“[The police] knew about it happening because apparently they were the same group [that organized the mob in December], or the same person that posted it last time. So the police department was prepared to be there. They made a couple of arrests,” Maisel told Sheepshead Bites.

Maisel added that this week’s disruption included about 150 culprits, scaled back from the 400 or so estimated by mall security following the December riot. Police told him that there was no damage, larceny, injuries or any other criminal behavior evident during yesterday’s incident other than the disorder created by the sheer number of unruly teenagers.

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The councilman met just last week with mall security and the 63rd Precinct’s Deputy Inspector John Rowell about beefing up the shopping center’s security.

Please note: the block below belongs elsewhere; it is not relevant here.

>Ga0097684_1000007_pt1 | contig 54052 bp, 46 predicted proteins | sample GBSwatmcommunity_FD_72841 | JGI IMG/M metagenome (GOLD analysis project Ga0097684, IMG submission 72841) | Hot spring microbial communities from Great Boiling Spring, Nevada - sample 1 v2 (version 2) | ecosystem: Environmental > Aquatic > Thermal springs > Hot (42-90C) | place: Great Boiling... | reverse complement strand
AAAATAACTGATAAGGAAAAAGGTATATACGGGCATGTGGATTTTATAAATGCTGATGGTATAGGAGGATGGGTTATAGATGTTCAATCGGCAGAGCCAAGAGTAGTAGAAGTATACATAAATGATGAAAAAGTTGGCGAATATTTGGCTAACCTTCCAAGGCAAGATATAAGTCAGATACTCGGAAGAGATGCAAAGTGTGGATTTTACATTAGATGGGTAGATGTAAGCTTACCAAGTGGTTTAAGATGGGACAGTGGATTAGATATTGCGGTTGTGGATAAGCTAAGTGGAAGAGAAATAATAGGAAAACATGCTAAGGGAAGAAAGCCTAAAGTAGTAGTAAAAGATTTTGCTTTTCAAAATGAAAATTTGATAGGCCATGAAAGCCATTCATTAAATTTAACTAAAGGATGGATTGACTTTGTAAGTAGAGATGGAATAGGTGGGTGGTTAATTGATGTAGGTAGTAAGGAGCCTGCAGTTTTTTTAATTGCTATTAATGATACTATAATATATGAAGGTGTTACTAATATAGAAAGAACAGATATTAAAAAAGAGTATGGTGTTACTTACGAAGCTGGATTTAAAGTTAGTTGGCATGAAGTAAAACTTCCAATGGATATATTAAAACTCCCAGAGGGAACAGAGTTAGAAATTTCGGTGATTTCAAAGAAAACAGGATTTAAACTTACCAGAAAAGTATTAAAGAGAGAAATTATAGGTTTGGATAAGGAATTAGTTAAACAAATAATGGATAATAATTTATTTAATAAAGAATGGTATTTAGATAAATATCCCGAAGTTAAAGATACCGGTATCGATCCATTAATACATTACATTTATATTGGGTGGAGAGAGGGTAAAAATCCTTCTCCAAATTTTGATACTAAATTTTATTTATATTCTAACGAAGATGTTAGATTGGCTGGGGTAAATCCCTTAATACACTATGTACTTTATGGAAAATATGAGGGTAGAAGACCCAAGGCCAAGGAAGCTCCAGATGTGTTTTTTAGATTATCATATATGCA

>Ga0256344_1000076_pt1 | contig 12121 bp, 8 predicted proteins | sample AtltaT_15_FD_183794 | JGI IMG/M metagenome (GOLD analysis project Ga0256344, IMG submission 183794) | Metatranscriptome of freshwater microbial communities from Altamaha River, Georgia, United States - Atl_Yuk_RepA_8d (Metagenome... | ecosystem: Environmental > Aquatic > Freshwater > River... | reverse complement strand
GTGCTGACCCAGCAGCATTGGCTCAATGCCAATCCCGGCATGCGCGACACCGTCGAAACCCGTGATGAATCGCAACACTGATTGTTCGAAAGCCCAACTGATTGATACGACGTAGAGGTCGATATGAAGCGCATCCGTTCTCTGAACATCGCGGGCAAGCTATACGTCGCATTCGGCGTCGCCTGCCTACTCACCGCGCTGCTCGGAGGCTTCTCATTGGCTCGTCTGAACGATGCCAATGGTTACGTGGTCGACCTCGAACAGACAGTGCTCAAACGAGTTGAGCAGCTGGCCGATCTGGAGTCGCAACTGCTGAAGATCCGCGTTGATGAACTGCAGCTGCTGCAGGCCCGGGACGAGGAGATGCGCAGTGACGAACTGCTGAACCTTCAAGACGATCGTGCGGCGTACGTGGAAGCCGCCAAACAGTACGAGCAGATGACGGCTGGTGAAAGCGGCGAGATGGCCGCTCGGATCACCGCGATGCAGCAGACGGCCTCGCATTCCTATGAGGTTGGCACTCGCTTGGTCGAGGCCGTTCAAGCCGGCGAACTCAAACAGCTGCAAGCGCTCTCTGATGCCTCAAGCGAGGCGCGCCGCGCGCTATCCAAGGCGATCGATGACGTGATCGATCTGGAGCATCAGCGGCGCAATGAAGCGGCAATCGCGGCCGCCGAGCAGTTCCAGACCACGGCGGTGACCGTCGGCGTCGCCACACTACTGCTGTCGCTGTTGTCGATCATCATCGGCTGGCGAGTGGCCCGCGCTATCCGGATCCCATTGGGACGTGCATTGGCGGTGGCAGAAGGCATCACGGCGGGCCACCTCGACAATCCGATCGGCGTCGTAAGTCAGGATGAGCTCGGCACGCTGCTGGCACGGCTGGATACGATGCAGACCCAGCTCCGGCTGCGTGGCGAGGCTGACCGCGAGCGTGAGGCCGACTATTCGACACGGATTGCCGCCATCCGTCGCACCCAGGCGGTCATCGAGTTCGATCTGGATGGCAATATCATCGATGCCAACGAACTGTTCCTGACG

“This is the kind of thing that’s going to happen time and time again because apparently this is like the hoot for these kids. I don’t understand it, but this is what they like to do,” said Maisel.

Maisel said he’s trying to convince the mall to bring in a paid detail – NYPD officers commissioned specifically to keep order within the mall.

“Kings Plaza is spending a lot of money to upgrade the mall. They’re going to spend millions. We asked them to put in a paid detail. They claim the mall security is well trained, but they weren’t very forthcoming about their security arrangements,” he said. “A paid detail would seem like a very good thing for them. If you’re going to spend millions of dollars on upgrading the mall, you want people to come.”

Source: Wikimedia Commons